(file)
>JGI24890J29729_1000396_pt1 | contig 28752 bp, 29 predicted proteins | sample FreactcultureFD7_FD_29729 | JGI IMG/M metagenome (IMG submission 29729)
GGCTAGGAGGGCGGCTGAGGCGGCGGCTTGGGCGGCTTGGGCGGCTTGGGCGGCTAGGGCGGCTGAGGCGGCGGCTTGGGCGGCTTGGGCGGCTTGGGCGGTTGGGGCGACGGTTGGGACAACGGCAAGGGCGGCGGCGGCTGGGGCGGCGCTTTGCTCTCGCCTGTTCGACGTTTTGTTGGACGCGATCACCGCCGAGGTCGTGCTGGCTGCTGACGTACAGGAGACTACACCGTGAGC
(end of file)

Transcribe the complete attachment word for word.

>JGI24890J29729_1000396_pt1 | contig 28752 bp, 29 predicted proteins | sample FreactcultureFD7_FD_29729 | JGI IMG/M metagenome (IMG submission 29729)
GGCTAGGAGGGCGGCTGAGGCGGCGGCTTGGGCGGCTTGGGCGGCTTGGGCGGCTAGGGCGGCTGAGGCGGCGGCTTGGGCGGCTTGGGCGGCTTGGGCGGTTGGGGCGACGGTTGGGACAACGGCAAGGGCGGCGGCGGCTGGGGCGGCGCTTTGCTCTCGCCTGTTCGACGTTTTGTTGGACGCGATCACCGCCGAGGTCGTGCTGGCTGCTGACGTACAGGAGACTACACCGTGAGC